Antpittas and GnateatersHarold F. Greeney
Helm (Bloomsbury) | 2018
496 pp. | 18 x 24.7 cm | 24 colour plates, 250 colour photographs
Hardback | £50 / $65 | ISBN: 9781472919649
Just finished my review of Harold Greeney's magnum opus, to be published in Neotropical Birding 24...
Thanks to Bloomsbury Publishing for providing a review copy.
Published review below, PDF here.
This book is quite obviously a labour of love and, for anyone familiar with the author’s huge body of published work, it could never be anything but thorough. Harold Greeney is unashamedly a natural historian, a term that has regrettably become unfashionable in our modern world. This book does indeed read in places like a work of the Victorian era, with all the positive connotations that this implies, and venerable 19th and early 20th century names like Sclater, Godman, Salvin, Hartert and Hellmayr crop up repeatedly. The feel is maintained by the extensive excerpts from original descriptions that preface some of the species accounts, setting a tone of wonder and discovery that befits a group about which so much remains to be unearthed.
Distributional information forms a major part of this work. Maps are a model of clarity, with base cartography showing national borders and major rivers upon which known ranges are carefully mapped. A very useful innovation is the inclusion of marked type localities. As Greeney is at pains to point out in the introduction, researching distribution “was one of the most time-consuming aspects of this work”. The maps are based on a vast compilation of records, comprising specimen data, publications, and voucher records held at archives such as xeno-canto (https://www.xeno-canto.org/) and the Internet Bird Collection (https://www.hbw.com/ibc). The half-a-billion records in the increasingly popular (and powerful) eBird system (https://ebird.org) have also been evaluated, with sight records employed cautiously, emphasising to eBird users the utility of supporting unusual records with voucher audio or visual material. In painstaking detail, sight records have routinely been verified by correspondence with the observers. The source of all records is provided; as the author admits, he did not want to condemn future revisers to repeat the process by obscuring the primary data beneath interpretative accounts. These data will be passed over by many readers, but for perhaps as many others they will be a gold mine to be exploited again and again. They are the sort of feature that sets this monograph apart from so many other similar titles covering other bird families, and their inclusion can only be applauded.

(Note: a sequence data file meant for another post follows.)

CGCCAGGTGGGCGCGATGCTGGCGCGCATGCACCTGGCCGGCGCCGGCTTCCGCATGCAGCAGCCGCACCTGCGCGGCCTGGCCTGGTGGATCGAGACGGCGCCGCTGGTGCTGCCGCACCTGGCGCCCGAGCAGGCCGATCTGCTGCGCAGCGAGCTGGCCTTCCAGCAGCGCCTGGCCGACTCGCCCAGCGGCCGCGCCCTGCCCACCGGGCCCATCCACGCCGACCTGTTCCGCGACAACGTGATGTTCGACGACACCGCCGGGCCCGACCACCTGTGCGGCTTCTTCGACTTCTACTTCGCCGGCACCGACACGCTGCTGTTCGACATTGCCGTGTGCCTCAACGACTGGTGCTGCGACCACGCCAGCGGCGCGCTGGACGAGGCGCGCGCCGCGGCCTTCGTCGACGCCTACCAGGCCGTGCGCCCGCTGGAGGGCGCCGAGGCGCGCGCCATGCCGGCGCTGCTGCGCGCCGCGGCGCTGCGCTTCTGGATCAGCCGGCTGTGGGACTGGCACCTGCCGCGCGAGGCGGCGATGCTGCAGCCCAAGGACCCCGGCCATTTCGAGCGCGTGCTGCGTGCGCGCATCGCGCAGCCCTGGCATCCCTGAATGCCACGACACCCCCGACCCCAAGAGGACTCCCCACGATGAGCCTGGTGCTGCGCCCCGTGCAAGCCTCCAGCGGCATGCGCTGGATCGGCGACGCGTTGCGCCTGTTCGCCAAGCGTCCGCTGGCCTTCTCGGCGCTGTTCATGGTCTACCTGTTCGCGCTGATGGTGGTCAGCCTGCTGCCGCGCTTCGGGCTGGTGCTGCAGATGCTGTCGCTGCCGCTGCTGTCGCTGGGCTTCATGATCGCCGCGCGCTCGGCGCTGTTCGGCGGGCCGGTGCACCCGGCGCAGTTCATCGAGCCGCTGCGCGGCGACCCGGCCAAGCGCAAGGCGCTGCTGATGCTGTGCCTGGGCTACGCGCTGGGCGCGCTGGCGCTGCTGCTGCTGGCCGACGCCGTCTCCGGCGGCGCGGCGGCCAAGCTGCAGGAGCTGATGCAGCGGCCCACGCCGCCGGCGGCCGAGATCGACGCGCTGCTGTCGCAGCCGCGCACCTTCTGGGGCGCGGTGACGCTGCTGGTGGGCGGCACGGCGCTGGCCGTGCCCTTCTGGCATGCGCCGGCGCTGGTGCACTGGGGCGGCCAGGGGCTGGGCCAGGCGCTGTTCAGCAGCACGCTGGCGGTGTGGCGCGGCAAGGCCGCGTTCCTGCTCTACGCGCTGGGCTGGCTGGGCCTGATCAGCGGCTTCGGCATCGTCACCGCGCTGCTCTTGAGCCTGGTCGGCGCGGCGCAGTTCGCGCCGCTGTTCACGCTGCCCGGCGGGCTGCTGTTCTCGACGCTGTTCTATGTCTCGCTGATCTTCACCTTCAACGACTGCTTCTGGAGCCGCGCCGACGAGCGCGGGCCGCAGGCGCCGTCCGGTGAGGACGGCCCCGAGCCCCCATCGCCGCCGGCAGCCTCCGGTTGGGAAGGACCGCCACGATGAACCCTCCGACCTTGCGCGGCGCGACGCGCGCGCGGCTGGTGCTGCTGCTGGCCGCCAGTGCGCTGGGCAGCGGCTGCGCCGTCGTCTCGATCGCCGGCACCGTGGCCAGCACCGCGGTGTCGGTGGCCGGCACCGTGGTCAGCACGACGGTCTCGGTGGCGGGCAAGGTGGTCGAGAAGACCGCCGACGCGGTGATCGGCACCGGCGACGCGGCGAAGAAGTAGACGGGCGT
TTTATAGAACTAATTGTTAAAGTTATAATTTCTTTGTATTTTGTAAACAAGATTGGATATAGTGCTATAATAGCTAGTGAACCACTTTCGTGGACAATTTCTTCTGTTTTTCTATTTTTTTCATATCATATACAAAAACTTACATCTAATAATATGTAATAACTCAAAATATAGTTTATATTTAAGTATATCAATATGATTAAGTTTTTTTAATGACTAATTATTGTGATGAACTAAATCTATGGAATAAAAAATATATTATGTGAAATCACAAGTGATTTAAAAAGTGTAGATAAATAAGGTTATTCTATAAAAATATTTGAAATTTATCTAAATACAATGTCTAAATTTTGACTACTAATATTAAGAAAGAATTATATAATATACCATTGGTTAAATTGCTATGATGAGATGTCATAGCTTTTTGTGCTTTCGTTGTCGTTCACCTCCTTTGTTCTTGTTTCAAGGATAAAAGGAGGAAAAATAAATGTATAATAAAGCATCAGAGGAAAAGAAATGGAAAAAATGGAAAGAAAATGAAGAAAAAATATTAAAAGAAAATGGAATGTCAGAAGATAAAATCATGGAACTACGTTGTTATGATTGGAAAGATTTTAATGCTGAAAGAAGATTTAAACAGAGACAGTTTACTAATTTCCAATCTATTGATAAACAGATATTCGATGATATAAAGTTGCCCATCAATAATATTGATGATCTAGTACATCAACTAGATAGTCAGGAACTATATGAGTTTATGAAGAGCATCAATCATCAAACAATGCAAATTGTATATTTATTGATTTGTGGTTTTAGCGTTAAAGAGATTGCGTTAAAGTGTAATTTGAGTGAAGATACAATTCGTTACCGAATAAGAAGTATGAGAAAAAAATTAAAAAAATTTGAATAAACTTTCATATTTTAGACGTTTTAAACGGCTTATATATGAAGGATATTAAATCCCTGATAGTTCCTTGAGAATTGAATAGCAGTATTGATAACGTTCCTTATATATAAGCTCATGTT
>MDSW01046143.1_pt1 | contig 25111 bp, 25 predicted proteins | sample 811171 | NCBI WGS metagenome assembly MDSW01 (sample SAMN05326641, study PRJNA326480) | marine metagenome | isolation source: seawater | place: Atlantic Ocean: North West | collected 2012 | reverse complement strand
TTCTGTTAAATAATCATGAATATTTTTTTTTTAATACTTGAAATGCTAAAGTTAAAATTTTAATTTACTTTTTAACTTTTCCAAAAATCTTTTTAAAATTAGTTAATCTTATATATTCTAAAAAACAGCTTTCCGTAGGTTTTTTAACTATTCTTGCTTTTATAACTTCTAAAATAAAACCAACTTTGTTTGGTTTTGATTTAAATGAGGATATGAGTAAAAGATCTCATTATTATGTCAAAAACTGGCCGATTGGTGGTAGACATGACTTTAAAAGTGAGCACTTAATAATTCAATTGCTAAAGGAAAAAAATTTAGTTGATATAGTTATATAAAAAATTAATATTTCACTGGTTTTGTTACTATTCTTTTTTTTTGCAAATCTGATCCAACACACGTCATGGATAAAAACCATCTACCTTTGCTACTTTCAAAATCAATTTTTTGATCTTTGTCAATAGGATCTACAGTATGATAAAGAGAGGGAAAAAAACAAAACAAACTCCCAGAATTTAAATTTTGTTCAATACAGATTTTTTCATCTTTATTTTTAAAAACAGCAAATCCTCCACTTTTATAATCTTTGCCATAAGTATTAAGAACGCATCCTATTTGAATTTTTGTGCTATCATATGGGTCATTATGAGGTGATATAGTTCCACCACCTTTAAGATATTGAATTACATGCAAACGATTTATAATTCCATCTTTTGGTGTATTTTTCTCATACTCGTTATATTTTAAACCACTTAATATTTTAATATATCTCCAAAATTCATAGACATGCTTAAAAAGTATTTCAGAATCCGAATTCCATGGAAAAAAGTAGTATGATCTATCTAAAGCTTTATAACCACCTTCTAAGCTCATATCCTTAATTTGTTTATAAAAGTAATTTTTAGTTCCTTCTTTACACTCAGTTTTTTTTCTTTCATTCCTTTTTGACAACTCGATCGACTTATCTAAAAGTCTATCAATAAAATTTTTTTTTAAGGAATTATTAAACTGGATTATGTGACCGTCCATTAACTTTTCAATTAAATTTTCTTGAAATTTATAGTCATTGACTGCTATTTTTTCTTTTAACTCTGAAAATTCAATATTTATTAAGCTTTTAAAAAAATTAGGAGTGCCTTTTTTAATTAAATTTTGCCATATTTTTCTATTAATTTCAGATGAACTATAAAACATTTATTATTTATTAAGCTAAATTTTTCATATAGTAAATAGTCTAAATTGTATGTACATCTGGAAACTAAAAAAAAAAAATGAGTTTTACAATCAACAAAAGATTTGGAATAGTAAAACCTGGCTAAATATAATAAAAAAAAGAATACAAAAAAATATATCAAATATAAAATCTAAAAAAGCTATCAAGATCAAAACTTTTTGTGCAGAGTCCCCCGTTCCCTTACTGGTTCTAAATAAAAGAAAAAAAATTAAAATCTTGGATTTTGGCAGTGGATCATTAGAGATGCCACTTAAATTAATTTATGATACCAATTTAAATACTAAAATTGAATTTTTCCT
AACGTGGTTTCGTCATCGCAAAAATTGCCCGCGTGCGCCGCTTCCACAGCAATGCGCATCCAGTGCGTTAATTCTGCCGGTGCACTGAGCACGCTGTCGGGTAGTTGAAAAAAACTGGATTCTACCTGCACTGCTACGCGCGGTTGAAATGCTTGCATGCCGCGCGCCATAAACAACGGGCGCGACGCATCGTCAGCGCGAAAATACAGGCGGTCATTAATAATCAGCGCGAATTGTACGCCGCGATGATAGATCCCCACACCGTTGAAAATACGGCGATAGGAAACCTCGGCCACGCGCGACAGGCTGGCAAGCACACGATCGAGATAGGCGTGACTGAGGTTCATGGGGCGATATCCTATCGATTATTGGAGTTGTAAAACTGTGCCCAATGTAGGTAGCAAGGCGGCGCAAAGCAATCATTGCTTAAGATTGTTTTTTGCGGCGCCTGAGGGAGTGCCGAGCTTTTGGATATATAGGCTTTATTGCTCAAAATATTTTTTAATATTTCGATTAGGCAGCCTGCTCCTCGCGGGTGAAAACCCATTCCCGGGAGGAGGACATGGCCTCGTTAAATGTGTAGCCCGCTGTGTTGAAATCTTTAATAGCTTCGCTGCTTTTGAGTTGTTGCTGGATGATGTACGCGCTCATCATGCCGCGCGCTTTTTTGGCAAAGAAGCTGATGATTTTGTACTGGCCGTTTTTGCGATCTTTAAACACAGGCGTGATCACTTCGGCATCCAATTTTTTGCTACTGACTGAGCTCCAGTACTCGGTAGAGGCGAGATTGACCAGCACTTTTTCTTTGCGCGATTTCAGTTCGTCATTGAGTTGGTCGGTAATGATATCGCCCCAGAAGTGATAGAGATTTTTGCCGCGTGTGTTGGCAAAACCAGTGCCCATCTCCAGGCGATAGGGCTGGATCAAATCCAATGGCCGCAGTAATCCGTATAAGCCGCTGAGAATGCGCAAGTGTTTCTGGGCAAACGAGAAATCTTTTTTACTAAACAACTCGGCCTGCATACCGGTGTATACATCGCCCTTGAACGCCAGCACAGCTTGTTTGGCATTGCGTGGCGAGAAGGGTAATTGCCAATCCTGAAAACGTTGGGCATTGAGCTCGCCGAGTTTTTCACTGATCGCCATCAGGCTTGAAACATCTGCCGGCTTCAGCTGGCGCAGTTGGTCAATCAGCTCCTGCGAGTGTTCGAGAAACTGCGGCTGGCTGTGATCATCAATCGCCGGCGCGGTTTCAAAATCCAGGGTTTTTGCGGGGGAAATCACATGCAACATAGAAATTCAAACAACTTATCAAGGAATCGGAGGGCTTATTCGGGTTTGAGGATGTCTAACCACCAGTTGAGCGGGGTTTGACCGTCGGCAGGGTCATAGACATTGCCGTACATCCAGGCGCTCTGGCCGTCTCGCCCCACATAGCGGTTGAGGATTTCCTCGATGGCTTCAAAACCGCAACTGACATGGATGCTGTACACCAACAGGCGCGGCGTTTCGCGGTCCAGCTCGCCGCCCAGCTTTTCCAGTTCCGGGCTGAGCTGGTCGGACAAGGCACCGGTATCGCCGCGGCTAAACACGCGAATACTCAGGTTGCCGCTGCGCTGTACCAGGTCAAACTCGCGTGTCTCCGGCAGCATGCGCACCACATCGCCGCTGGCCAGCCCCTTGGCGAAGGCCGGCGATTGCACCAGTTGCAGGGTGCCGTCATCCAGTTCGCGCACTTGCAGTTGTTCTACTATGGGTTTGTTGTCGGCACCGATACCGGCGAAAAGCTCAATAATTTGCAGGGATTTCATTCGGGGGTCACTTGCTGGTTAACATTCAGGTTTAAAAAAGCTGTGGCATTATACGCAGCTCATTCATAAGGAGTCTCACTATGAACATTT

We have established that the library and museum research has been extraordinarily thorough. But Greeney’s credentials as a field ornithologist are second to none. Texts are thoroughly underpinned by hard scientific data, but Greeney contributes much original observation of his own. For example, referring to Plain-backed Antpitta Grallaria haplonota, he relates “A pair that I observed in the foothills of Ecuador (chaplinae) appeared to increase song rates in response to darkening skies...”, a trait that will be familiar to anyone who has spent time with the species, for example, in Rancho Grande Biological Station, Venezuela, where its haunting song is a feature of the soundscape during misty hours. Indeed, much life-history information, such as nesting data, seasonality, plumage and moult, is here published for the first time. Some of this is recounted in a way that captures the naturalist’s joy at observing the events, such as Greeney’s personal account of a Tawny Antpitta Grallaria quitensis adult relieving its incubating mate on a snow-bound nest.